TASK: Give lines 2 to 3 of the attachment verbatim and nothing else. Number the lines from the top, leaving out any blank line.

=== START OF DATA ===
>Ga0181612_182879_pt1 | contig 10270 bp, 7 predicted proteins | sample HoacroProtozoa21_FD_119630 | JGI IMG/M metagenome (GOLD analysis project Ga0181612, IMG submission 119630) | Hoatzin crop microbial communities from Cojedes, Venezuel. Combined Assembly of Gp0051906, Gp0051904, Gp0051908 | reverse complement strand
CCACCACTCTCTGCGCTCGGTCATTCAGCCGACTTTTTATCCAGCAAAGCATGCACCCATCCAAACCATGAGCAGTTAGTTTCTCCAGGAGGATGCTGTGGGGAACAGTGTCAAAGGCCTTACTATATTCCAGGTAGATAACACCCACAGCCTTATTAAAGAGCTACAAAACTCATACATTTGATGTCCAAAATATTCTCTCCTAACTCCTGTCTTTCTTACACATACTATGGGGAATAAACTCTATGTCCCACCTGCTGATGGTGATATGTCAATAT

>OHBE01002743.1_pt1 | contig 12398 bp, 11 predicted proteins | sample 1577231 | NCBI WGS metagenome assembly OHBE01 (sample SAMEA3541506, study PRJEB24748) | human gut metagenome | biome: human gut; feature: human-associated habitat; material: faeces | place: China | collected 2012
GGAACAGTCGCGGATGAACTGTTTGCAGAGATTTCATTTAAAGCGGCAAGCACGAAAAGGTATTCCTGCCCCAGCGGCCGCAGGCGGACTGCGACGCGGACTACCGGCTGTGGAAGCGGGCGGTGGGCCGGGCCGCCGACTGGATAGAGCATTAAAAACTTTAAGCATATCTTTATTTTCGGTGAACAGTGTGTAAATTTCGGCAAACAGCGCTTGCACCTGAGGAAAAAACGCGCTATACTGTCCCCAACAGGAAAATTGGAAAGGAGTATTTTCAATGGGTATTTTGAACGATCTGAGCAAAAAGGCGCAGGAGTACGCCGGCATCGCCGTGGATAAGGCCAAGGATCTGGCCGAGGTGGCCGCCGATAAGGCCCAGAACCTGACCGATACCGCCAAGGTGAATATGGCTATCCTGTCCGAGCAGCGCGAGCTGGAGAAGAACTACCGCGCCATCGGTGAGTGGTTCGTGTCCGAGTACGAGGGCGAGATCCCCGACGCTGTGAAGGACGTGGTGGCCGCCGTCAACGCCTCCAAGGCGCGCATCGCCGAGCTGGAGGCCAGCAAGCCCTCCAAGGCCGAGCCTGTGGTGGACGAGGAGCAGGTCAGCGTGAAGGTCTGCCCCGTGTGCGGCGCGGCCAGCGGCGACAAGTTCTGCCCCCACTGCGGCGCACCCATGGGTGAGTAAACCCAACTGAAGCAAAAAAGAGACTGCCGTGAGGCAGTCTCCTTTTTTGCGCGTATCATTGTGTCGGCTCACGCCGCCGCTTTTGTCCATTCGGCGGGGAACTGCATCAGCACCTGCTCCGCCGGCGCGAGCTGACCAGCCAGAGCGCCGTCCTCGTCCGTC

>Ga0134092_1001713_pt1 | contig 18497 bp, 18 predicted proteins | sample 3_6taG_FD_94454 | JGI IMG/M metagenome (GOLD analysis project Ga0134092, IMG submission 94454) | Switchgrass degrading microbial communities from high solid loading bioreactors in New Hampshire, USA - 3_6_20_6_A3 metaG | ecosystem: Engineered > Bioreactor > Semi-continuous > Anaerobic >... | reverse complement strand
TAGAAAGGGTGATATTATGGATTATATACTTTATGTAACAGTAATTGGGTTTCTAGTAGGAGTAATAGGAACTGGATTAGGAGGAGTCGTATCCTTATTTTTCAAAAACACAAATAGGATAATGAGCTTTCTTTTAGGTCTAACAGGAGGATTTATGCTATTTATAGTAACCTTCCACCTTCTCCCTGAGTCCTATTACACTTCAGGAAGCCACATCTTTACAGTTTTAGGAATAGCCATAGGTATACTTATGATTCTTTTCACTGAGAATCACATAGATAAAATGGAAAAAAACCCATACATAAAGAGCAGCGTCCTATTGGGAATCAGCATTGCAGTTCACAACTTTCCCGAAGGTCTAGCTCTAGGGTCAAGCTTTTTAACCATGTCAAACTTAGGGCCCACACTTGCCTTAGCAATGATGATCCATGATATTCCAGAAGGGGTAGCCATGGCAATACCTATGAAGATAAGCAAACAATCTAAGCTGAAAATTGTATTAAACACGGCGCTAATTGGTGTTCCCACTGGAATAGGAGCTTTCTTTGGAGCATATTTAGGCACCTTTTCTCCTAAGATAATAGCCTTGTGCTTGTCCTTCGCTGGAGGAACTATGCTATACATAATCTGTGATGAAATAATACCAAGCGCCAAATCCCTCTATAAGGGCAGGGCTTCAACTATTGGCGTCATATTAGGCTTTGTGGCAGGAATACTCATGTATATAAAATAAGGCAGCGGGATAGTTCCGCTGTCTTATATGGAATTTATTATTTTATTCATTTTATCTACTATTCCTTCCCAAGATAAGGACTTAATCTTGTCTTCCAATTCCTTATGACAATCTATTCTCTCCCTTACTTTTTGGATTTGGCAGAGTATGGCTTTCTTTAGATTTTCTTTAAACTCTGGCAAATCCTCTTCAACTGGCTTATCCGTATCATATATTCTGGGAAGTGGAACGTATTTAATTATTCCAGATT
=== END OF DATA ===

CCACCACTCTCTGCGCTCGGTCATTCAGCCGACTTTTTATCCAGCAAAGCATGCACCCATCCAAACCATGAGCAGTTAGTTTCTCCAGGAGGATGCTGTGGGGAACAGTGTCAAAGGCCTTACTATATTCCAGGTAGATAACACCCACAGCCTTATTAAAGAGCTACAAAACTCATACATTTGATGTCCAAAATATTCTCTCCTAACTCCTGTCTTTCTTACACATACTATGGGGAATAAACTCTATGTCCCACCTGCTGATGGTGATATGTCAATAT

>OHBE01002743.1_pt1 | contig 12398 bp, 11 predicted proteins | sample 1577231 | NCBI WGS metagenome assembly OHBE01 (sample SAMEA3541506, study PRJEB24748) | human gut metagenome | biome: human gut; feature: human-associated habitat; material: faeces | place: China | collected 2012